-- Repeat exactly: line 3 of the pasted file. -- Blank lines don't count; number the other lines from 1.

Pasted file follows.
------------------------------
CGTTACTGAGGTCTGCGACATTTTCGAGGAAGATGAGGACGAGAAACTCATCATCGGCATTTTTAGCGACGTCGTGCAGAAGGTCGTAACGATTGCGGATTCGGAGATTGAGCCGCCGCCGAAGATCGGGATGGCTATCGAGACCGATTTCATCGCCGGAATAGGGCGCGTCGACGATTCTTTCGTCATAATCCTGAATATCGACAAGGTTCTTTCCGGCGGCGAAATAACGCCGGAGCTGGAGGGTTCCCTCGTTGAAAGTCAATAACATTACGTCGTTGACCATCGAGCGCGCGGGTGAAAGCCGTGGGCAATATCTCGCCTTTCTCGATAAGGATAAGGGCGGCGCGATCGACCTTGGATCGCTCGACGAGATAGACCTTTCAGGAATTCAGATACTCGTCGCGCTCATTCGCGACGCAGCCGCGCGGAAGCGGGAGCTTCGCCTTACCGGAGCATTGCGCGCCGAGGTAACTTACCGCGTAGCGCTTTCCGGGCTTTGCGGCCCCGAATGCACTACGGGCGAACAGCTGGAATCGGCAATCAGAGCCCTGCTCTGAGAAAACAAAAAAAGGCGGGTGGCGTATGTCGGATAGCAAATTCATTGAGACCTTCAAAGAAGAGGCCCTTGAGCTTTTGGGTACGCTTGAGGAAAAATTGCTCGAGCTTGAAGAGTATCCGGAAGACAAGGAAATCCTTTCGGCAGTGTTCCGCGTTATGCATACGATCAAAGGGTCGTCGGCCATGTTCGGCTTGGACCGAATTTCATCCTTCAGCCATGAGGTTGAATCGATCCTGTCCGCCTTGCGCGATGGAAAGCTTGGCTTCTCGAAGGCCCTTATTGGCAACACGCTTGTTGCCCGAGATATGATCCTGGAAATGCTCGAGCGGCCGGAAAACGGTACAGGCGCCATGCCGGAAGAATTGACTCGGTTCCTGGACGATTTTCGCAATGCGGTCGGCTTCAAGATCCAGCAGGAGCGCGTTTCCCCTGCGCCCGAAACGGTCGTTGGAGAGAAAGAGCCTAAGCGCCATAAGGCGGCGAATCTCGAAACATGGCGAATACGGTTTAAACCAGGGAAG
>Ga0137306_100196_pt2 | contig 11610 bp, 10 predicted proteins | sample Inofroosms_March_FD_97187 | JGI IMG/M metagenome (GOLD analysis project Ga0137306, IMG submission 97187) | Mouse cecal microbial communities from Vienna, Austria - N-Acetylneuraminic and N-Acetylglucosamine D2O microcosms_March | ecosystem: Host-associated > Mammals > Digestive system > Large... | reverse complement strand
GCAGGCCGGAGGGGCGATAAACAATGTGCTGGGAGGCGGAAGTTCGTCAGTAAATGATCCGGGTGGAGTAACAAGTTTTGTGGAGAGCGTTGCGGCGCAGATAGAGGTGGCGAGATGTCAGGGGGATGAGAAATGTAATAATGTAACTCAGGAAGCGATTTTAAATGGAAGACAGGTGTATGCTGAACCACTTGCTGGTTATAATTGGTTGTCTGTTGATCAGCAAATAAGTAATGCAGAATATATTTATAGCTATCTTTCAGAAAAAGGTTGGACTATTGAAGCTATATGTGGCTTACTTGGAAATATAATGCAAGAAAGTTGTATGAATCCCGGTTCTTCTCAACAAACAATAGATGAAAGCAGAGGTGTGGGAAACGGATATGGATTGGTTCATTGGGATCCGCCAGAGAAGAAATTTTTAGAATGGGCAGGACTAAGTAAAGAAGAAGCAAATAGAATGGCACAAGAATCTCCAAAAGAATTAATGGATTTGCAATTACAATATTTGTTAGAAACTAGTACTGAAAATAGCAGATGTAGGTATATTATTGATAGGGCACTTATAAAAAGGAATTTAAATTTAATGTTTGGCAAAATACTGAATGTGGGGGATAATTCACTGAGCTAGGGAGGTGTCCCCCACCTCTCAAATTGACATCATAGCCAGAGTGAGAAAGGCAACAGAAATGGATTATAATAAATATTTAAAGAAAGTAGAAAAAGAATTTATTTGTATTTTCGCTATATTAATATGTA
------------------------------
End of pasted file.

GCAGGCCGGAGGGGCGATAAACAATGTGCTGGGAGGCGGAAGTTCGTCAGTAAATGATCCGGGTGGAGTAACAAGTTTTGTGGAGAGCGTTGCGGCGCAGATAGAGGTGGCGAGATGTCAGGGGGATGAGAAATGTAATAATGTAACTCAGGAAGCGATTTTAAATGGAAGACAGGTGTATGCTGAACCACTTGCTGGTTATAATTGGTTGTCTGTTGATCAGCAAATAAGTAATGCAGAATATATTTATAGCTATCTTTCAGAAAAAGGTTGGACTATTGAAGCTATATGTGGCTTACTTGGAAATATAATGCAAGAAAGTTGTATGAATCCCGGTTCTTCTCAACAAACAATAGATGAAAGCAGAGGTGTGGGAAACGGATATGGATTGGTTCATTGGGATCCGCCAGAGAAGAAATTTTTAGAATGGGCAGGACTAAGTAAAGAAGAAGCAAATAGAATGGCACAAGAATCTCCAAAAGAATTAATGGATTTGCAATTACAATATTTGTTAGAAACTAGTACTGAAAATAGCAGATGTAGGTATATTATTGATAGGGCACTTATAAAAAGGAATTTAAATTTAATGTTTGGCAAAATACTGAATGTGGGGGATAATTCACTGAGCTAGGGAGGTGTCCCCCACCTCTCAAATTGACATCATAGCCAGAGTGAGAAAGGCAACAGAAATGGATTATAATAAATATTTAAAGAAAGTAGAAAAAGAATTTATTTGTATTTTCGCTATATTAATATGTA